Triumph Over Deafness
About the film
Instead of learning sign-language, deaf children are taught to speak and lip-read so that they might interact with others as easily as possible.
- Release year - 1946
- Director - Jack Ellitt
- Production company - D.A.T.A. Films
- Producer - Donald Alexander
- Cinematographer - Wolfgang Suschitzky
- Composer - Ludwig van Beethoven
- Narration - David Lloyd-James
- Sound recording - A.G. Ambler
- Assistant Editor - E. Mason
- Assistant Camera - L. Griffiths
- Running time (minutes) - 19 mins 57 secs
'Until recently deaf children were also dumb because they could not hear any sound to imitate. Now they are sent to special free schools where they are taught to speak and to use what hearing they may have, augmented with hearing aids. This treatment is superseding finger-language. It encourages sufferers to mix more freely with others, and the children grow up as normally as possible.'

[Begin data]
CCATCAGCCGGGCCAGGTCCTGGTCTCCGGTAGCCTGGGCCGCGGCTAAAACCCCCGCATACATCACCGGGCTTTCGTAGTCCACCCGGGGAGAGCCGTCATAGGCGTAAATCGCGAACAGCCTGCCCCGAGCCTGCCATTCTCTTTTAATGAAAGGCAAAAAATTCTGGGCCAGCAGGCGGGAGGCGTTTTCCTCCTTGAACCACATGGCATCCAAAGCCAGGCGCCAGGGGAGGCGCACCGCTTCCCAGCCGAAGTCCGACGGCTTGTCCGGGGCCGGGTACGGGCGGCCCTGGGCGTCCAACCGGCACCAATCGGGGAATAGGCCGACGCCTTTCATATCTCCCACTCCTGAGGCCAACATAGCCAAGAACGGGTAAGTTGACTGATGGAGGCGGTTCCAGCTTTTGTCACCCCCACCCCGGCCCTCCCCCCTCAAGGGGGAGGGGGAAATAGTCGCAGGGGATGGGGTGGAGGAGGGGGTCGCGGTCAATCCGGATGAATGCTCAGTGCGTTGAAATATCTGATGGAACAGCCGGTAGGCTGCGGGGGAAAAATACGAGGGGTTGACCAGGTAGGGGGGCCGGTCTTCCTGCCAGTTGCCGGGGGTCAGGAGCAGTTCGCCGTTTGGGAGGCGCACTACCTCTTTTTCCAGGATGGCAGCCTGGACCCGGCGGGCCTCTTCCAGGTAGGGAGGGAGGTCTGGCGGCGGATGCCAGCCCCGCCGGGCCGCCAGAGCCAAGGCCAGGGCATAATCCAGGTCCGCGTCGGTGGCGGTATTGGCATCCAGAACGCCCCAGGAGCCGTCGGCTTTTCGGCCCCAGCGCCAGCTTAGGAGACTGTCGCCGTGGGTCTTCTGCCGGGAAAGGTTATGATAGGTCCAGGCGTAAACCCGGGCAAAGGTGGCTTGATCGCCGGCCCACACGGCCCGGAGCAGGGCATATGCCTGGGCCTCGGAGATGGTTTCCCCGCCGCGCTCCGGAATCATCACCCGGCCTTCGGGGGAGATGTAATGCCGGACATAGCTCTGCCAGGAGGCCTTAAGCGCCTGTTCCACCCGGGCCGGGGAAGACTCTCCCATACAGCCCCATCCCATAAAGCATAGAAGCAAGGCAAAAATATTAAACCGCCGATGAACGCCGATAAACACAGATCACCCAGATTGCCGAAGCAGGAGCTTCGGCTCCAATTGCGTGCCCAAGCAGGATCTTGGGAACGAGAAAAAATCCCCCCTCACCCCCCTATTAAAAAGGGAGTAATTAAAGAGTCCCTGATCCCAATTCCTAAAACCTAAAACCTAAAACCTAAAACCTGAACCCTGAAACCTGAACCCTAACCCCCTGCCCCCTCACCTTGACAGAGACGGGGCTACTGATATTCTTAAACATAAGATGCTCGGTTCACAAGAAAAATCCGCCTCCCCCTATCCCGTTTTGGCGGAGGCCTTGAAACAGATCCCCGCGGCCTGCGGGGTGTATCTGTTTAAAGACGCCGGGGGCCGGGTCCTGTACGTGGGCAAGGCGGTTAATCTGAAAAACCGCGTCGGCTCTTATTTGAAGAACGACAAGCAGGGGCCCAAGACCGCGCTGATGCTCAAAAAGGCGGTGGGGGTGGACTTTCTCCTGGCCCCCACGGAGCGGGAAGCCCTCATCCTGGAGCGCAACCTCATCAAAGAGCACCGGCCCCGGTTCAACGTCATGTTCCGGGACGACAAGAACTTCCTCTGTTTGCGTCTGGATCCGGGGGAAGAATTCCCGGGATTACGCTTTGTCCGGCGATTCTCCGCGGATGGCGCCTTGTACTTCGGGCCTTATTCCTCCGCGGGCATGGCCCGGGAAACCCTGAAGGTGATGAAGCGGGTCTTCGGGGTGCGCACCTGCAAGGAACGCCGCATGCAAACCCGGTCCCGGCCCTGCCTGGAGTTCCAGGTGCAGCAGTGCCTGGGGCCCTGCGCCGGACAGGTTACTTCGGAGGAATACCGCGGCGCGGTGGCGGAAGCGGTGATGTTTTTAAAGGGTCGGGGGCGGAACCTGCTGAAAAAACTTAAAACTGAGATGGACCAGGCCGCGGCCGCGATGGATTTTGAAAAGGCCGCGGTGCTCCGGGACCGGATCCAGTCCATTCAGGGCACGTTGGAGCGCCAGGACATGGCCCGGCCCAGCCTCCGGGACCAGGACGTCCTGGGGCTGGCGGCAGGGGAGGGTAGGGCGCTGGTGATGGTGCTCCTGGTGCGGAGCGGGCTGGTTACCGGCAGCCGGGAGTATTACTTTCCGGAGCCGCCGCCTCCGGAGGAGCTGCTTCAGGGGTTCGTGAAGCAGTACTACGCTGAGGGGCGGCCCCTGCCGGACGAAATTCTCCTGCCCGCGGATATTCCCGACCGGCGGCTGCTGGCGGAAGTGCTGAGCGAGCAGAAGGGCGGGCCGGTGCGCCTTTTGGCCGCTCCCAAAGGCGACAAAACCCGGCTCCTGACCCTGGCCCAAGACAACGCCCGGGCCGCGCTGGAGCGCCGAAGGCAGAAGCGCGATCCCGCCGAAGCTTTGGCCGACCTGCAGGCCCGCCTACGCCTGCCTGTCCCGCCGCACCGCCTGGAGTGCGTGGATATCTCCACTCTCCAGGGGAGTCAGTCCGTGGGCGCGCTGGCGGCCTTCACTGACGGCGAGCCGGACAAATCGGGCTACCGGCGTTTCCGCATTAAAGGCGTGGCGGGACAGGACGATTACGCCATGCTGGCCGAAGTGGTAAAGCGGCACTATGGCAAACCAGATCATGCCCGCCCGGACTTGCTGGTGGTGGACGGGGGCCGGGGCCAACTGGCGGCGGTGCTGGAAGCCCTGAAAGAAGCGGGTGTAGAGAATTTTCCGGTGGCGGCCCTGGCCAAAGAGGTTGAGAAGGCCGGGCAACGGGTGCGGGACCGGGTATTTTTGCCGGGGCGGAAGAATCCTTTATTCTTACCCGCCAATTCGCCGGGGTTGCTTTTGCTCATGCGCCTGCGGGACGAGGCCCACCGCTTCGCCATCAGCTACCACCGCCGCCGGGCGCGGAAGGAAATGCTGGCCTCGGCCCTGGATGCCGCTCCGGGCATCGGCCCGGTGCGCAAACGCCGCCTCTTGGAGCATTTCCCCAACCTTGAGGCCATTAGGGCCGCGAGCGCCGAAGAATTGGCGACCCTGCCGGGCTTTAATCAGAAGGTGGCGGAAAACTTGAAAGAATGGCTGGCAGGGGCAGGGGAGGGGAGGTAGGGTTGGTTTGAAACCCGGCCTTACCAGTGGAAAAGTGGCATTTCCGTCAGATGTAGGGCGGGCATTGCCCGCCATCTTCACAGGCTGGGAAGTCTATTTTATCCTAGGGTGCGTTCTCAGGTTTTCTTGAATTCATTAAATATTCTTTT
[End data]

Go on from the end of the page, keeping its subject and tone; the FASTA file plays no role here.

(Films of Britain - British Council Film Department Catalogue - 1947-50)
Did you know?
- Like many films in the archive, Triumph Over Deafness shows a very specific school of thought typical of its time - in this case advocating oralism and resisting sign language - ideas which are very much at odds with current thinking.
- Unlike many of the British Council films from this era, Triumph over Deafness was largely unscripted and unrehearsed.
- This film is a shortened version of another British Council film - Education of the Deaf. Whereas Education of the Deaf was intended for a specialist medical audience, Triumph Over Deafness was made with the general public in mind and thus goes into less detail on the specific teaching techniques.
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